# Multilevel modelling

## 13 important questions on Multilevel modelling

### What is the typical structure of levels of analyses in psychological statistics?

- Statistical data concern elements of a population (e.g. individual people)

- These individuals can be members of larger groups (e.g., different occupations)
- These groups can be members of even larger groups, etc.
- So populations are naturally organized mereologically (but not necessarily in just one way!!)

- The mereological relations are called
**nesting**; a lower level group is nested in a higher level group - the lower level is nested in the higher level. Subpopulations are nested in higher populations

### What is a typical example of not taking the nesting of your data into account?

- A simpson's paradox where the relationship between variables at a sample level is different from the relationship between the same variables for different subpopulations.

### What is the central idea of multilevel analysis?

- The central idea of multilevel analysis is that you make a model where you allow each subgroup to have their own intercept and their own slope.
- these parameters at the lower level are treated as variables at the next level.
- the slope and the intercept within a group are fixed values, but between groups (on a sample level) they are variables.

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### What is a level 1 predictor?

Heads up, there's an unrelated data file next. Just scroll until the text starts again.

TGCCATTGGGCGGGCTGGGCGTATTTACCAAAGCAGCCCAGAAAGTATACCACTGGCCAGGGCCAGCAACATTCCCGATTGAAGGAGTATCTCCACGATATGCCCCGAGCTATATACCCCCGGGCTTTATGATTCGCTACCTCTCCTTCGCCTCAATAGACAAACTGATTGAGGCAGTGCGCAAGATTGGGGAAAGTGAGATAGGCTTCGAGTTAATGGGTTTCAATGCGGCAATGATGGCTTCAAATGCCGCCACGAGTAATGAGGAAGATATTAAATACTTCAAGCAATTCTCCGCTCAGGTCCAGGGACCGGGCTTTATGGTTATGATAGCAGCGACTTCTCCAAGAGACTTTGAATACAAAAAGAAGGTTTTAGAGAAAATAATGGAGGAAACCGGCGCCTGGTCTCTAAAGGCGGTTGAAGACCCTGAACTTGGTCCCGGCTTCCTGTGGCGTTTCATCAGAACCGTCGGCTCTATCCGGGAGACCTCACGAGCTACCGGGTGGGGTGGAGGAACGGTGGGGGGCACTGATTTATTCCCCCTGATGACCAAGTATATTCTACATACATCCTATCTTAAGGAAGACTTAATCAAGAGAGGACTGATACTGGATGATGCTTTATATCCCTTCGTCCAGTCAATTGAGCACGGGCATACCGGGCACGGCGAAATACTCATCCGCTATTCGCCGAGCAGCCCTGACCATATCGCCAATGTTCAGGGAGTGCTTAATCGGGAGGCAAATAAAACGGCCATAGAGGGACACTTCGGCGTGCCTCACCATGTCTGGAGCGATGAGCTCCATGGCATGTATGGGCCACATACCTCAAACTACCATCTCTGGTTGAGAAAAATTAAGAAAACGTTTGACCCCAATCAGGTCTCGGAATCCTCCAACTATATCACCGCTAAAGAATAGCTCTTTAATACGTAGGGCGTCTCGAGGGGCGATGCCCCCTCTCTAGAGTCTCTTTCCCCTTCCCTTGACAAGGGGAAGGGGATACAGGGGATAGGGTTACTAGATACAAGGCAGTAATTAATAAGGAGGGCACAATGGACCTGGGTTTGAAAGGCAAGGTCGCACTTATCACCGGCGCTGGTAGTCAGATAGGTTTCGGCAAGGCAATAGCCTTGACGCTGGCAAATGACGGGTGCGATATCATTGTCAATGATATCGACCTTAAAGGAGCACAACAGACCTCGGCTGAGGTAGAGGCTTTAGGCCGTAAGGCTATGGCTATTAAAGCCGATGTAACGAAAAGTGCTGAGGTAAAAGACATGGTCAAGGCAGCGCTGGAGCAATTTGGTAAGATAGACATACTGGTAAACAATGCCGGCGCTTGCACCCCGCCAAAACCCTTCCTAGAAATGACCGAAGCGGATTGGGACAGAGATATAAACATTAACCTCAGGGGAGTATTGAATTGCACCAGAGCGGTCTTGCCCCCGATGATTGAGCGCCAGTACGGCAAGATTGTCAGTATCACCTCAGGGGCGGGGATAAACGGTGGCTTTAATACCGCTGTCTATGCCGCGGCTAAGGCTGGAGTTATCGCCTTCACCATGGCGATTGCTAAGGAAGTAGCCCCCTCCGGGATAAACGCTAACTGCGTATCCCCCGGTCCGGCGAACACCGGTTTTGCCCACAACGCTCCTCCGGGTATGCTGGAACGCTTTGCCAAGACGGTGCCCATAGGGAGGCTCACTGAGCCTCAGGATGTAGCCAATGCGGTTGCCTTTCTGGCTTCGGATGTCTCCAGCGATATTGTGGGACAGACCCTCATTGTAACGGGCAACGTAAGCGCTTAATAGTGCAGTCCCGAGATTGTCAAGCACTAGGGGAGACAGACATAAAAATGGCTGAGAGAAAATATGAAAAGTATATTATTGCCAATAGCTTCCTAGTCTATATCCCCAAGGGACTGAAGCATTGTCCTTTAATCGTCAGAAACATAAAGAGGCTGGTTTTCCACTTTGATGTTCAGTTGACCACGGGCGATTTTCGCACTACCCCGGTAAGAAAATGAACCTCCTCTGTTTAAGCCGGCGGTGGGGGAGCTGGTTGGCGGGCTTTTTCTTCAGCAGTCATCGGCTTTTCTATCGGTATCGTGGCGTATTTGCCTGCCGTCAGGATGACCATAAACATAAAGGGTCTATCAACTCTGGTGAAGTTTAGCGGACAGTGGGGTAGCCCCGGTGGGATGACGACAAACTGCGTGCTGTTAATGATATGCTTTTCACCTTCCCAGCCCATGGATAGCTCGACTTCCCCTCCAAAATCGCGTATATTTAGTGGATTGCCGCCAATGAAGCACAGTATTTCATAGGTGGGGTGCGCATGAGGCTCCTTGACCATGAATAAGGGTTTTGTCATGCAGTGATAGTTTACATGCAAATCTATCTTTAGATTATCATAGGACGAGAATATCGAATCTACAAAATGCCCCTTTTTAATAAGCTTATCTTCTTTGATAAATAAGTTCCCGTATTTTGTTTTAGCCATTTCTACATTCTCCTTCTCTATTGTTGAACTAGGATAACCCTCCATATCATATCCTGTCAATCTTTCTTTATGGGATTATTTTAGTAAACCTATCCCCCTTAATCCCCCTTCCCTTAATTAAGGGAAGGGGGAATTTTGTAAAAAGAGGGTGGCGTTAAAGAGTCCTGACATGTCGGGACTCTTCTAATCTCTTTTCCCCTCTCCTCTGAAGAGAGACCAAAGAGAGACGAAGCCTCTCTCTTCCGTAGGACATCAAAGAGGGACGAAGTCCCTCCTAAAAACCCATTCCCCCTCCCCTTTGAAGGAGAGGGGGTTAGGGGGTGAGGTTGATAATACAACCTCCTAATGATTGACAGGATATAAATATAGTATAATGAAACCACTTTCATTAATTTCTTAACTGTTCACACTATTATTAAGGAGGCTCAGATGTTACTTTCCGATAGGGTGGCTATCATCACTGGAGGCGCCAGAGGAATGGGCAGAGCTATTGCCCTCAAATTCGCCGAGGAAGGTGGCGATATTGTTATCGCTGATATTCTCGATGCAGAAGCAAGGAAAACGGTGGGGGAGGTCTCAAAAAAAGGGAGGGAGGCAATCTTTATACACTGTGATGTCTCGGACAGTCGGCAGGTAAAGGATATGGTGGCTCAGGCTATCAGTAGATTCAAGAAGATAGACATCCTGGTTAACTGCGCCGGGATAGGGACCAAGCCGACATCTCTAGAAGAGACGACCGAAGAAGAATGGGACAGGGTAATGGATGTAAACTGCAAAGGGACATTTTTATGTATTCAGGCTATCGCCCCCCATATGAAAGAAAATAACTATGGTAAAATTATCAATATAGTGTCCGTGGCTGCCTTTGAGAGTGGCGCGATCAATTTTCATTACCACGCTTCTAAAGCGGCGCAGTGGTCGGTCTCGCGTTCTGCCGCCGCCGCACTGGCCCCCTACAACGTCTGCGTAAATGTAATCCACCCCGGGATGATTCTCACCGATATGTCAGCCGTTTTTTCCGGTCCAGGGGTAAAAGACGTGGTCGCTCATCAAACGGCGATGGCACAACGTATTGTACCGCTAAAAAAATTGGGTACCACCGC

- A level 1 predictor is a variable that varies at the lowest level of analyses but is constant at level 2.
- e.g. A variable can have a different value for different people within a group, but is a constant between groups (the mean of the group can be compared to other groups)

### What is a level 2 predictor?

- A variable that varies at level 2, but is a constant at level 3 and within classes at level 1:
- e.g. Students within a class have the same value for the level 2 predictor. The level 2 predictor varies between classes. At level 3 it is a constant again.

### What is meant by qualitative differences between groups?

another example of simpson's paradox

### What are some examples of research questions for which multilevel modelling is a very subsequent (aansluitend) procedure?

- You can use multilevel to deal with excess dependency

- However in some cases multilevel may be theoretically indicated

- This is the case if:
- The research question operates at a specific level (e.g. you’re interested in trajectories of the individual person rather than the group mean)

- The research question is how the variance is distributed over the levels (e.g. how much is due to intra- vs interindividual effects?)

- The research question is whether there is or is not heterogeneity in or between levels (e.g. does the group model resemble the individual model?)

### What is a specific situation of excess dependency where multilevel models are needed?

- One situation in which multilevel models are typically needed is in modeling change over time